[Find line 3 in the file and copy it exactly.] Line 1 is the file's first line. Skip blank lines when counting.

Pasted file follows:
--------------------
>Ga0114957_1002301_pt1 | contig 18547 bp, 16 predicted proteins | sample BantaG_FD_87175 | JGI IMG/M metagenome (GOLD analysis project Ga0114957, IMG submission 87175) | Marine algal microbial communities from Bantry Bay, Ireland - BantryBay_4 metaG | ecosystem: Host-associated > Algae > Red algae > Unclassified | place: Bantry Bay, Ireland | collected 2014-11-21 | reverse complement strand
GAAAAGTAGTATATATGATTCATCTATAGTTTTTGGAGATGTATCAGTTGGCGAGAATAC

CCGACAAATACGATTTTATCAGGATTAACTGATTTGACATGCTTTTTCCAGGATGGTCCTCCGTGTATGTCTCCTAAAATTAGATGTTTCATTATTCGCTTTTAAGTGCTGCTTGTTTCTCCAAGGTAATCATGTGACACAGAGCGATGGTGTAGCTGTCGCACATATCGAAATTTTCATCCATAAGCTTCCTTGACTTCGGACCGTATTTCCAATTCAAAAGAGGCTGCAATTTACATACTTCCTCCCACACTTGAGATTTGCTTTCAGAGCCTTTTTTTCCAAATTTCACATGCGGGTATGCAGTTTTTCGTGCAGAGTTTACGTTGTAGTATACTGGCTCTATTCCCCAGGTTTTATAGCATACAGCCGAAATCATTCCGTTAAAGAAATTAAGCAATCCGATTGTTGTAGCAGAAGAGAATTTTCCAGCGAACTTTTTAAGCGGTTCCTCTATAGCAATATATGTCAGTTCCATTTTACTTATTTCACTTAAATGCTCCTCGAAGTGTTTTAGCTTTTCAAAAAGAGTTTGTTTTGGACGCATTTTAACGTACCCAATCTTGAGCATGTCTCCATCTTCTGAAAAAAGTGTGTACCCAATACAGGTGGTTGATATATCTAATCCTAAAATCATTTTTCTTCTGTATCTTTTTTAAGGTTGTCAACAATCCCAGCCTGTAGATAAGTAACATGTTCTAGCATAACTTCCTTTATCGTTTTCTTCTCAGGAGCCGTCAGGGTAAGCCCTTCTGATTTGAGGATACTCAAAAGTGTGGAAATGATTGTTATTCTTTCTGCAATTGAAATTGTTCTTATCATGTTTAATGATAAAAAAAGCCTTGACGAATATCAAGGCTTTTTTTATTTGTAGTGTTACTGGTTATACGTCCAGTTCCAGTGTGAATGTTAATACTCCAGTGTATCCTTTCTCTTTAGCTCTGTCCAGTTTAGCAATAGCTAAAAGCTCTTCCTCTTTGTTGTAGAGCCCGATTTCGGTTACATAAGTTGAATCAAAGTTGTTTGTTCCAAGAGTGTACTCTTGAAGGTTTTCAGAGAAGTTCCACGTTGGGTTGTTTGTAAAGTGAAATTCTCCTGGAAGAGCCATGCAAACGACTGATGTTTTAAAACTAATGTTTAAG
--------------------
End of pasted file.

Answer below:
CCGACAAATACGATTTTATCAGGATTAACTGATTTGACATGCTTTTTCCAGGATGGTCCTCCGTGTATGTCTCCTAAAATTAGATGTTTCATTATTCGCTTTTAAGTGCTGCTTGTTTCTCCAAGGTAATCATGTGACACAGAGCGATGGTGTAGCTGTCGCACATATCGAAATTTTCATCCATAAGCTTCCTTGACTTCGGACCGTATTTCCAATTCAAAAGAGGCTGCAATTTACATACTTCCTCCCACACTTGAGATTTGCTTTCAGAGCCTTTTTTTCCAAATTTCACATGCGGGTATGCAGTTTTTCGTGCAGAGTTTACGTTGTAGTATACTGGCTCTATTCCCCAGGTTTTATAGCATACAGCCGAAATCATTCCGTTAAAGAAATTAAGCAATCCGATTGTTGTAGCAGAAGAGAATTTTCCAGCGAACTTTTTAAGCGGTTCCTCTATAGCAATATATGTCAGTTCCATTTTACTTATTTCACTTAAATGCTCCTCGAAGTGTTTTAGCTTTTCAAAAAGAGTTTGTTTTGGACGCATTTTAACGTACCCAATCTTGAGCATGTCTCCATCTTCTGAAAAAAGTGTGTACCCAATACAGGTGGTTGATATATCTAATCCTAAAATCATTTTTCTTCTGTATCTTTTTTAAGGTTGTCAACAATCCCAGCCTGTAGATAAGTAACATGTTCTAGCATAACTTCCTTTATCGTTTTCTTCTCAGGAGCCGTCAGGGTAAGCCCTTCTGATTTGAGGATACTCAAAAGTGTGGAAATGATTGTTATTCTTTCTGCAATTGAAATTGTTCTTATCATGTTTAATGATAAAAAAAGCCTTGACGAATATCAAGGCTTTTTTTATTTGTAGTGTTACTGGTTATACGTCCAGTTCCAGTGTGAATGTTAATACTCCAGTGTATCCTTTCTCTTTAGCTCTGTCCAGTTTAGCAATAGCTAAAAGCTCTTCCTCTTTGTTGTAGAGCCCGATTTCGGTTACATAAGTTGAATCAAAGTTGTTTGTTCCAAGAGTGTACTCTTGAAGGTTTTCAGAGAAGTTCCACGTTGGGTTGTTTGTAAAGTGAAATTCTCCTGGAAGAGCCATGCAAACGACTGATGTTTTAAAACTAATGTTTAAG